Skip to end of metadata
Go to start of metadata

Timor-Leste Humanitarian Background

Disasters, Conflicts and Migration

Natural Disasters

Yes / No

Comments / Details


YesOne recorded drought, no additional details


YesRegular earthquakes, Timor-Leste being on the “Ring of Fire”. A recent Norwegian-led report indicated a major earthquake in TL is “long overdue”


Yes2005, 22 deaths, 336 people affected

Extreme Temperatures




June 2001; 2 deaths; 2,508 people affected

June 2003; 2 deaths; 600 people affected

December 2003; 450 people affected

February 2008: Major flooding Liquica, western corridor blocked for 6 days.

Insect Infestation

YesRegular Locust infestation in Maliana district, spread to other districts. Insect infested stored food is a concern in TL


YesRegular occurrence, especially during wet season. Re-forestation efforts ongoing but relatively ineffective.

Volcanic Eruptions


High Waves / Surges




High Winds

YesMarch 2006 (Baucau); 8730 people affected.

Other Comments

Floods happen regularly in Southern districts as well as Oecussi where people can be cut-off from aid for longer time.

There are no records for disasters prior to 2001 as Timor-Leste was internationally recognized in only 2002.

Man-Made Issues

Civil Strife

YesApril 2006; civil unrest, 40+ deaths, 20,000 IDPs

International Conflict

Yes1976 – 1999; conflict with Indonesian occupation, est.100 – 250,000 deaths. September 1999; militia retributions, 1,400 deaths and 300,000 East Timorese refugees in Indonesian West Timor.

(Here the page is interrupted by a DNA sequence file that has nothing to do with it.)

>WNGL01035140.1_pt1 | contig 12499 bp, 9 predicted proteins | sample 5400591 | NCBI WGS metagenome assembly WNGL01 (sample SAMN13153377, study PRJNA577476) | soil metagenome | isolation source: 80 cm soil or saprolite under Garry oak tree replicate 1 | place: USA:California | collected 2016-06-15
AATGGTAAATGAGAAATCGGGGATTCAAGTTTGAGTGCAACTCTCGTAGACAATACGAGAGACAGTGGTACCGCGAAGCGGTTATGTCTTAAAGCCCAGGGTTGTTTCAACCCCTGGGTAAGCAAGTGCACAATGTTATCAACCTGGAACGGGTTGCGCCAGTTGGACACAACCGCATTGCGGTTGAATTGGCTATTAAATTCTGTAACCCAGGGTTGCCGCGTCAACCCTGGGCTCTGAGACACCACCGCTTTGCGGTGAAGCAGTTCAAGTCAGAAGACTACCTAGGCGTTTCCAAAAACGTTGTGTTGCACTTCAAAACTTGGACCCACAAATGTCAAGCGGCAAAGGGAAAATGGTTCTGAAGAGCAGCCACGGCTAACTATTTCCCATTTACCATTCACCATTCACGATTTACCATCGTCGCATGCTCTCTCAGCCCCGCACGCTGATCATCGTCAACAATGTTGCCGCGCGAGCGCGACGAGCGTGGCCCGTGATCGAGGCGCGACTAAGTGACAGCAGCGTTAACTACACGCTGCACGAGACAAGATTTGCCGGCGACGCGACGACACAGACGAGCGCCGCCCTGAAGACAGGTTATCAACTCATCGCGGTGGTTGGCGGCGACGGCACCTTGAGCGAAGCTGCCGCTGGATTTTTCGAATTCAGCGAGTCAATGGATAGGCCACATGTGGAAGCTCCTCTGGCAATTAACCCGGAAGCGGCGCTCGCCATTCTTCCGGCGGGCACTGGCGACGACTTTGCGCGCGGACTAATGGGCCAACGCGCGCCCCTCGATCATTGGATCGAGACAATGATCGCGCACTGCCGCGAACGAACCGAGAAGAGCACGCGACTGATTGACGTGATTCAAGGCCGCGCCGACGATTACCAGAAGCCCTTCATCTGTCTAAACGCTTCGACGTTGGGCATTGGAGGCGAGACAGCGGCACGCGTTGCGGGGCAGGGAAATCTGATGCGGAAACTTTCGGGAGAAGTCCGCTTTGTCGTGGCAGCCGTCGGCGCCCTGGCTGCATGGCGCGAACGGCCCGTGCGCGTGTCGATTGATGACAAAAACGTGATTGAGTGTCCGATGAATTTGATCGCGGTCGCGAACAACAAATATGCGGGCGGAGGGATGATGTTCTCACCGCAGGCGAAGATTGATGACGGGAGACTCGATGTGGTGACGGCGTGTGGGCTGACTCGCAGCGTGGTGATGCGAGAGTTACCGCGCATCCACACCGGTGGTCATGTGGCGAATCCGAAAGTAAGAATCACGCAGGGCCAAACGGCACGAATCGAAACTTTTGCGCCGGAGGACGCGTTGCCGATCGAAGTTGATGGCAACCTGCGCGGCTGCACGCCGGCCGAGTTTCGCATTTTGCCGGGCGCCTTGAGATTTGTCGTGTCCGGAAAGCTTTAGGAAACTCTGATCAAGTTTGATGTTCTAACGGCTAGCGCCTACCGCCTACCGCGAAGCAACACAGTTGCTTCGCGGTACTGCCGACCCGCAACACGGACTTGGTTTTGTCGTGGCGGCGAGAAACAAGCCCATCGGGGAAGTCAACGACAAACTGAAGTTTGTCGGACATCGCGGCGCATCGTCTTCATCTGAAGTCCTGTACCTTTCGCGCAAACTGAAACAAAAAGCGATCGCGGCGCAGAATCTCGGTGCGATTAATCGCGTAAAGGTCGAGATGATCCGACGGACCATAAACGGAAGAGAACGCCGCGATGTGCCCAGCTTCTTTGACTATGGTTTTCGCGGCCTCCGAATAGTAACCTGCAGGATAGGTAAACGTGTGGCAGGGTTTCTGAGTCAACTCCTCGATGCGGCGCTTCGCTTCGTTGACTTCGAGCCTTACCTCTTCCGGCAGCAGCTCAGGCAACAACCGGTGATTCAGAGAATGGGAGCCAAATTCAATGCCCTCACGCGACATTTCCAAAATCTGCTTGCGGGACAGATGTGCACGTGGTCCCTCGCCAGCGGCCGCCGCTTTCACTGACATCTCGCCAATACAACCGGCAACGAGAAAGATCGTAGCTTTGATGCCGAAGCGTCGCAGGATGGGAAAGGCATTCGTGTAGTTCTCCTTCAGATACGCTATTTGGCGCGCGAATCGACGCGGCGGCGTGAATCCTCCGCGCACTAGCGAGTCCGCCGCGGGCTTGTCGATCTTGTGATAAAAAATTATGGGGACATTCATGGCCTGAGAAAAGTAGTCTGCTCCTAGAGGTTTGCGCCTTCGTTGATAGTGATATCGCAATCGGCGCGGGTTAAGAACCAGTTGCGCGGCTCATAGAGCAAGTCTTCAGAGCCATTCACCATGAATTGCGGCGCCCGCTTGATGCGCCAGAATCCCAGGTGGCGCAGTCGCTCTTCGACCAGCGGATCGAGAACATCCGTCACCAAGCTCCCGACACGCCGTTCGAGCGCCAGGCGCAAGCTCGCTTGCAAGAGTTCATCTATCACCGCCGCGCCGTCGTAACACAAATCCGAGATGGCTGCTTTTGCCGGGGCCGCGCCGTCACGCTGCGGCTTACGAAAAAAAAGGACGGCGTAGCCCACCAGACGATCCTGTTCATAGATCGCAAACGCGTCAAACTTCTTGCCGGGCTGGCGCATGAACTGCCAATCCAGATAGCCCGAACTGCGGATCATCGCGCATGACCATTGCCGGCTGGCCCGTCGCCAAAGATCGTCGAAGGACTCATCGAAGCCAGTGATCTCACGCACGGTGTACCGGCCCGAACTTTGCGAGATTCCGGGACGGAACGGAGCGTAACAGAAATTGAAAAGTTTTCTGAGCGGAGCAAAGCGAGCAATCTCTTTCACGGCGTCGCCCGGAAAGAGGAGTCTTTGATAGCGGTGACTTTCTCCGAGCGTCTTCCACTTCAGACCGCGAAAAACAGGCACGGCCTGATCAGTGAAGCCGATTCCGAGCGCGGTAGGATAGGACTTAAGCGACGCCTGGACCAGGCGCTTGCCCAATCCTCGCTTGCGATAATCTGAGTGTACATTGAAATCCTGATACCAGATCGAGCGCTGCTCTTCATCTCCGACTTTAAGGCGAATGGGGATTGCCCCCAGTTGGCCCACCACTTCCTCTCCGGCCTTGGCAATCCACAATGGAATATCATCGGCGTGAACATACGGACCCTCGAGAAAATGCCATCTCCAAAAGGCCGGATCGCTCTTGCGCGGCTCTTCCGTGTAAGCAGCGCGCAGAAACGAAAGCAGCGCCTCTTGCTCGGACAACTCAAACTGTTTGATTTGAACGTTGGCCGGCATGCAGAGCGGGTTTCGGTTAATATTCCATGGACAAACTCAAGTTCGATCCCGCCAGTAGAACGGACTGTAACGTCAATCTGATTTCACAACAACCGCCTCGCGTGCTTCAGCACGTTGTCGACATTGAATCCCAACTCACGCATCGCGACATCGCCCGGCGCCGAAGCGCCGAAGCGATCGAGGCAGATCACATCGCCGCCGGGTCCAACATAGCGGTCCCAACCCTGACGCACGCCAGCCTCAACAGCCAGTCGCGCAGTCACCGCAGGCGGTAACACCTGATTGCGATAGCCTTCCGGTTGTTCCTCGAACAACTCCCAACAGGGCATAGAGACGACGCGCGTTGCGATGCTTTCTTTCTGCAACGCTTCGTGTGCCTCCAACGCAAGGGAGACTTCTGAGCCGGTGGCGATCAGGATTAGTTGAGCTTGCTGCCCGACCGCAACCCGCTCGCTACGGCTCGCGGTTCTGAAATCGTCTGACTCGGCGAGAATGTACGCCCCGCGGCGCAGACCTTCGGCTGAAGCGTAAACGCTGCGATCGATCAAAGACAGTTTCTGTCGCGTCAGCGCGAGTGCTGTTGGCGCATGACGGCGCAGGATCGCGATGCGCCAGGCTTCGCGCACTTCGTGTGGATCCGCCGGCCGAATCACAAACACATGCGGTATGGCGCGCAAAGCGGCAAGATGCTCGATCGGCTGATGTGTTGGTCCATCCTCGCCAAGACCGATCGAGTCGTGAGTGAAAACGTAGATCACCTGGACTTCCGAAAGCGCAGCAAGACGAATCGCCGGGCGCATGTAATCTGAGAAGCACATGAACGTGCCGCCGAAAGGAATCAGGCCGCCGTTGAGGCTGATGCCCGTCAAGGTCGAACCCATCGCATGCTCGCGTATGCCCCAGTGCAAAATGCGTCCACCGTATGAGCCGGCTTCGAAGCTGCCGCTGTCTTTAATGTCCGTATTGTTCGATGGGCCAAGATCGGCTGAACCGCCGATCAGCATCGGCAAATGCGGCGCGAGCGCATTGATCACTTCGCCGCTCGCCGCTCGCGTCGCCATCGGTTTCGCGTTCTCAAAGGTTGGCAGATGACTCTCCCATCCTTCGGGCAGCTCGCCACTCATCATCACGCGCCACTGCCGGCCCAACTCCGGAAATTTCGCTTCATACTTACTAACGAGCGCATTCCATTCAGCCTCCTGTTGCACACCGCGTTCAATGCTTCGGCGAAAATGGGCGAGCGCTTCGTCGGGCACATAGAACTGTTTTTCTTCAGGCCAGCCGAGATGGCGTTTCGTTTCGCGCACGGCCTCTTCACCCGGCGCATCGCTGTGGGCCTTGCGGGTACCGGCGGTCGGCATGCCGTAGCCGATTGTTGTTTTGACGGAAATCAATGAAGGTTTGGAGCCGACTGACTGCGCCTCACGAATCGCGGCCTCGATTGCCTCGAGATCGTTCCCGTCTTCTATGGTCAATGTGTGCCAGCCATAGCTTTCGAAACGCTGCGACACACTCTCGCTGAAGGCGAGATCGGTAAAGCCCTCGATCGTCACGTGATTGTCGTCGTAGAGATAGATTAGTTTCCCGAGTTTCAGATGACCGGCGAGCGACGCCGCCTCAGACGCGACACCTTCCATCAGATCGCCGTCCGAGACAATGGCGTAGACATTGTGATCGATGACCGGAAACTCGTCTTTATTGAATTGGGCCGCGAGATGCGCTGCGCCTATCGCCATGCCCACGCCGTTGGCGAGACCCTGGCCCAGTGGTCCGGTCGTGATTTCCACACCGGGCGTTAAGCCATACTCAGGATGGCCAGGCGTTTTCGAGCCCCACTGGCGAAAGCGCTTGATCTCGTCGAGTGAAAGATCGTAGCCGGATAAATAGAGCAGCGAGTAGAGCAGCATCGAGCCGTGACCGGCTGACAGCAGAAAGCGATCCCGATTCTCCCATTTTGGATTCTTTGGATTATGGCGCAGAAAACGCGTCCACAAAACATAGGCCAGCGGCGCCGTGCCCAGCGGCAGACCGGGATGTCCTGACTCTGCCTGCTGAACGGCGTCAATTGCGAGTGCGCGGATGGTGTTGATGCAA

Internally Displaced Persons

YesApril 2006; civil unrest, 150,000 IDPs, most returned home by mid 2009.

Refugees Present

YesSeptember 1999; 300,000 East Timorese refugees in Indonesian West Timor.

Landmines / UXO Present

YesUXO’s found regularly following widespread reconstruction of buildings in Dili and other major cities.

Other Comments


For more detailed database on disasters by country, please see the Centre for Research on Epidemiology of Disasters:

EMDAT information on Timor-Leste

Calamities and Seasonal Affects

Seasonal Affects on Transport



From (month) to (month)

Primary Road Transport

Flooding, landslides in wet seasonNov - Mar

Secondary Road Transport

Flooding, landslides in wet seasonNov - Mar

Rail Transport


Air Transport

Max Payload affected in wet season due to aircraft carrying additional fuelNov - Mar

Waterway Transport

No Seasonal affectsn/a

Seasonal Affects on Storage and Handling (economic, social, climate…)



From <month> to <month>


Pre-positioning of stocks in rural areas prior to the rainy season.

Jun - Oct


No Major Seasonal affects



No Major Seasonal affects



Capacity and Contacts for In-Country Emergency Response


The government of Timor-Leste has some established departments and mechanisms to deal with national disasters, these are under the auspices of the Ministry of Social Solidarity and include the National Department Management Directorate (NDMD) National Department of Social Assistance (DNAS), Disaster Operations Center (DOC), and the National Disaster Management Policy (NDMP).
The military and civil defense forces in Timor-Leste are formally a member of the District Disaster Management Committee (DDMC) which is currently being established in every district. PNTL and FFDTL mainly provide security and communicative assistance whereas FFDTL also is capable to provide transport of relief items.
According to the National Disaster Risk Management Policy, the DOC and NDMD will rely on international organizations for logistics assistance.

For information on Timor-Leste government contact details, please see the following link: 

4.1 Timor-Leste Government Contact List

Humanitarian Community

The humanitarian community has been working closely with the Government of Timor-Leste assisting in the development of these structures.

For information on Timor-Leste humanitarian agency contact details, please see the following link: 

4.2 Timor-Leste Humanitarian Agency Contact List